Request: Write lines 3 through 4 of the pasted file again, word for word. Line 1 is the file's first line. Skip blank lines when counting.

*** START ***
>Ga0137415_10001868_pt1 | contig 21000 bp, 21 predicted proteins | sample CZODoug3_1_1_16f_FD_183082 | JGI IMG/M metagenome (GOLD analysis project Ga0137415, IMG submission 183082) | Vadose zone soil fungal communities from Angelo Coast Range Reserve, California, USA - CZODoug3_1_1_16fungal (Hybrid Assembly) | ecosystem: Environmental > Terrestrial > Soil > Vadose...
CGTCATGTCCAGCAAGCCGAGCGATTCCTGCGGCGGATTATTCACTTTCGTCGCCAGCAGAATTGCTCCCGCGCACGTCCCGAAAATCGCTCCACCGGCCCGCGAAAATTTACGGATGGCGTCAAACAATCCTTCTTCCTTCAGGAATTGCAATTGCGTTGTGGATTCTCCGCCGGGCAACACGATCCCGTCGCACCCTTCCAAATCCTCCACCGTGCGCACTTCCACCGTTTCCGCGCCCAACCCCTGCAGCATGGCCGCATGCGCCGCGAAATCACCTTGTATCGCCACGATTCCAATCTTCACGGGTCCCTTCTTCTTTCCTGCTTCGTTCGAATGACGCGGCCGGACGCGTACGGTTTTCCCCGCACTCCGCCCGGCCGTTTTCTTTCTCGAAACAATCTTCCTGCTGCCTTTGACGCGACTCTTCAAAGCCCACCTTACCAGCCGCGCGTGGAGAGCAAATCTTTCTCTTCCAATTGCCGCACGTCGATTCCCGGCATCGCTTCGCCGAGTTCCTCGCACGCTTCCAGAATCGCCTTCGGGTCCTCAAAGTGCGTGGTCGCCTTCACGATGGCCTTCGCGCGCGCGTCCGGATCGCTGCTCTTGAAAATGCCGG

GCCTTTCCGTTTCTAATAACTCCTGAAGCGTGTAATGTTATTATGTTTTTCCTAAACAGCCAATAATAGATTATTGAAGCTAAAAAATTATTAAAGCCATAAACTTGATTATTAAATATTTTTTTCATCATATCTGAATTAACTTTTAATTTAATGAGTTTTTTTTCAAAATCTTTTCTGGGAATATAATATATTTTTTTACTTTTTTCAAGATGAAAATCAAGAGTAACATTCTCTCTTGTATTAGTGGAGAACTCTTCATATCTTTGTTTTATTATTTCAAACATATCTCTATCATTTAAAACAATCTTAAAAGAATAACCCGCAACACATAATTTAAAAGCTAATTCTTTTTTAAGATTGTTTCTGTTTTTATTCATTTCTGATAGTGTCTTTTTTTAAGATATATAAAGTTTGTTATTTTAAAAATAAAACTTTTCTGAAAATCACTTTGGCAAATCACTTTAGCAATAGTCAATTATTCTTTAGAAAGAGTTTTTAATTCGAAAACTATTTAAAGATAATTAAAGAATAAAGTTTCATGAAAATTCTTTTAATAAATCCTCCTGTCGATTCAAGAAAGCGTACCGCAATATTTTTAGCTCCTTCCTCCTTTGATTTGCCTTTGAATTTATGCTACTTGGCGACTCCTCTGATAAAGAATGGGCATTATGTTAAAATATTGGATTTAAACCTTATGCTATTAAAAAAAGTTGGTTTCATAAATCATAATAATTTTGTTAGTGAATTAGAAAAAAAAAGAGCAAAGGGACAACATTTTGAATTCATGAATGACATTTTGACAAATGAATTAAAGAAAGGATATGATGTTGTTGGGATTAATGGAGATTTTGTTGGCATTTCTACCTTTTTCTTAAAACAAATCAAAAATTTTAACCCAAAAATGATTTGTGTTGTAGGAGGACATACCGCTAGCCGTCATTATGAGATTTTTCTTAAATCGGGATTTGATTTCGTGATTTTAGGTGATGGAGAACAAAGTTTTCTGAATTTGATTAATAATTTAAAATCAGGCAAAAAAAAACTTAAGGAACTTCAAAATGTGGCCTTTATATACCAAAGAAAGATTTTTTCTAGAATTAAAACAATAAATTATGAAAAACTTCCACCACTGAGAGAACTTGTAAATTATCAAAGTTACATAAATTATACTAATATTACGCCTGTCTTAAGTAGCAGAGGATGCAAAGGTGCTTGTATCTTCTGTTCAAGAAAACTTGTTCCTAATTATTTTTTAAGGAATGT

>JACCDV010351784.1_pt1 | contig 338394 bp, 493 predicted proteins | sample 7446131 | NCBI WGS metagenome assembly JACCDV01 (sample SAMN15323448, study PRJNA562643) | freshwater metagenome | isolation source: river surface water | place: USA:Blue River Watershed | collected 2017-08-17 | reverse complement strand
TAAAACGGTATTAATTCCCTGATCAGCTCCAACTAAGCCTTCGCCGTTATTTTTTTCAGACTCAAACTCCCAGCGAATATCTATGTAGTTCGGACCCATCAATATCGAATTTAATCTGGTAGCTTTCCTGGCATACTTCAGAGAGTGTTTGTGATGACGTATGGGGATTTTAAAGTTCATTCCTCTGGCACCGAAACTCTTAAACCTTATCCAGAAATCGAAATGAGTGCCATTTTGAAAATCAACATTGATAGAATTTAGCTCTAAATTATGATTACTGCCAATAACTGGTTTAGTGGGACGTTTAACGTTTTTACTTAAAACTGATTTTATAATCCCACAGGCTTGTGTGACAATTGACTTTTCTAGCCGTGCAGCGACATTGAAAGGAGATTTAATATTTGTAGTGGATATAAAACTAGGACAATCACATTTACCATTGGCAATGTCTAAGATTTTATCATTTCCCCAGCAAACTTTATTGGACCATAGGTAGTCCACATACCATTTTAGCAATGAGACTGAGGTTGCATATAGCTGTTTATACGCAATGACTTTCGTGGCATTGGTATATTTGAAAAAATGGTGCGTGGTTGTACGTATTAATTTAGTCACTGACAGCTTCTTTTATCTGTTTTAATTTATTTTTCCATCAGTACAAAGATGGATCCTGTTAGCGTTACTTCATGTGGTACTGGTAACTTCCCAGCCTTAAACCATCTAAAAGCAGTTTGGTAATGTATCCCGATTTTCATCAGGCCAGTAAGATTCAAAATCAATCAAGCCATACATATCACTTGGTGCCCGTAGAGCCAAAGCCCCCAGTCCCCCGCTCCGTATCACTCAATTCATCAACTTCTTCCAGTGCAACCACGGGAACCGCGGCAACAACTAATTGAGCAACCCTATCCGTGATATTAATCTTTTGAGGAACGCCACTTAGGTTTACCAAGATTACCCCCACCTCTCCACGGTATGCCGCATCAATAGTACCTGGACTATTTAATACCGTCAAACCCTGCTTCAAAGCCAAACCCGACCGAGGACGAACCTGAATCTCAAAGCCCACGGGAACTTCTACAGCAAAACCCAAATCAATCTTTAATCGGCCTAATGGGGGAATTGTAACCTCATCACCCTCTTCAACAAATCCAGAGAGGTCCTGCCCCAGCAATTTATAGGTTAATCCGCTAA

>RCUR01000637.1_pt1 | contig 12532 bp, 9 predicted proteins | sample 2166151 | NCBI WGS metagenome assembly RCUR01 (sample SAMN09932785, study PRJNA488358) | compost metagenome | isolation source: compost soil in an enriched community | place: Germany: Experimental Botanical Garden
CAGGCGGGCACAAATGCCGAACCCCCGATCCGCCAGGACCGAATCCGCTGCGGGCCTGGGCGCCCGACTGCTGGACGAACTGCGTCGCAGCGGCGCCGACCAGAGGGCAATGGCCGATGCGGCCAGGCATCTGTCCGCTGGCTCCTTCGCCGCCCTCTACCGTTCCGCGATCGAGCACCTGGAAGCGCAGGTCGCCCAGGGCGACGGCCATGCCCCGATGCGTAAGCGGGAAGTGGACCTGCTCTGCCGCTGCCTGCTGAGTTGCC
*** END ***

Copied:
GCCTTTCCGTTTCTAATAACTCCTGAAGCGTGTAATGTTATTATGTTTTTCCTAAACAGCCAATAATAGATTATTGAAGCTAAAAAATTATTAAAGCCATAAACTTGATTATTAAATATTTTTTTCATCATATCTGAATTAACTTTTAATTTAATGAGTTTTTTTTCAAAATCTTTTCTGGGAATATAATATATTTTTTTACTTTTTTCAAGATGAAAATCAAGAGTAACATTCTCTCTTGTATTAGTGGAGAACTCTTCATATCTTTGTTTTATTATTTCAAACATATCTCTATCATTTAAAACAATCTTAAAAGAATAACCCGCAACACATAATTTAAAAGCTAATTCTTTTTTAAGATTGTTTCTGTTTTTATTCATTTCTGATAGTGTCTTTTTTTAAGATATATAAAGTTTGTTATTTTAAAAATAAAACTTTTCTGAAAATCACTTTGGCAAATCACTTTAGCAATAGTCAATTATTCTTTAGAAAGAGTTTTTAATTCGAAAACTATTTAAAGATAATTAAAGAATAAAGTTTCATGAAAATTCTTTTAATAAATCCTCCTGTCGATTCAAGAAAGCGTACCGCAATATTTTTAGCTCCTTCCTCCTTTGATTTGCCTTTGAATTTATGCTACTTGGCGACTCCTCTGATAAAGAATGGGCATTATGTTAAAATATTGGATTTAAACCTTATGCTATTAAAAAAAGTTGGTTTCATAAATCATAATAATTTTGTTAGTGAATTAGAAAAAAAAAGAGCAAAGGGACAACATTTTGAATTCATGAATGACATTTTGACAAATGAATTAAAGAAAGGATATGATGTTGTTGGGATTAATGGAGATTTTGTTGGCATTTCTACCTTTTTCTTAAAACAAATCAAAAATTTTAACCCAAAAATGATTTGTGTTGTAGGAGGACATACCGCTAGCCGTCATTATGAGATTTTTCTTAAATCGGGATTTGATTTCGTGATTTTAGGTGATGGAGAACAAAGTTTTCTGAATTTGATTAATAATTTAAAATCAGGCAAAAAAAAACTTAAGGAACTTCAAAATGTGGCCTTTATATACCAAAGAAAGATTTTTTCTAGAATTAAAACAATAAATTATGAAAAACTTCCACCACTGAGAGAACTTGTAAATTATCAAAGTTACATAAATTATACTAATATTACGCCTGTCTTAAGTAGCAGAGGATGCAAAGGTGCTTGTATCTTCTGTTCAAGAAAACTTGTTCCTAATTATTTTTTAAGGAATGT

>JACCDV010351784.1_pt1 | contig 338394 bp, 493 predicted proteins | sample 7446131 | NCBI WGS metagenome assembly JACCDV01 (sample SAMN15323448, study PRJNA562643) | freshwater metagenome | isolation source: river surface water | place: USA:Blue River Watershed | collected 2017-08-17 | reverse complement strand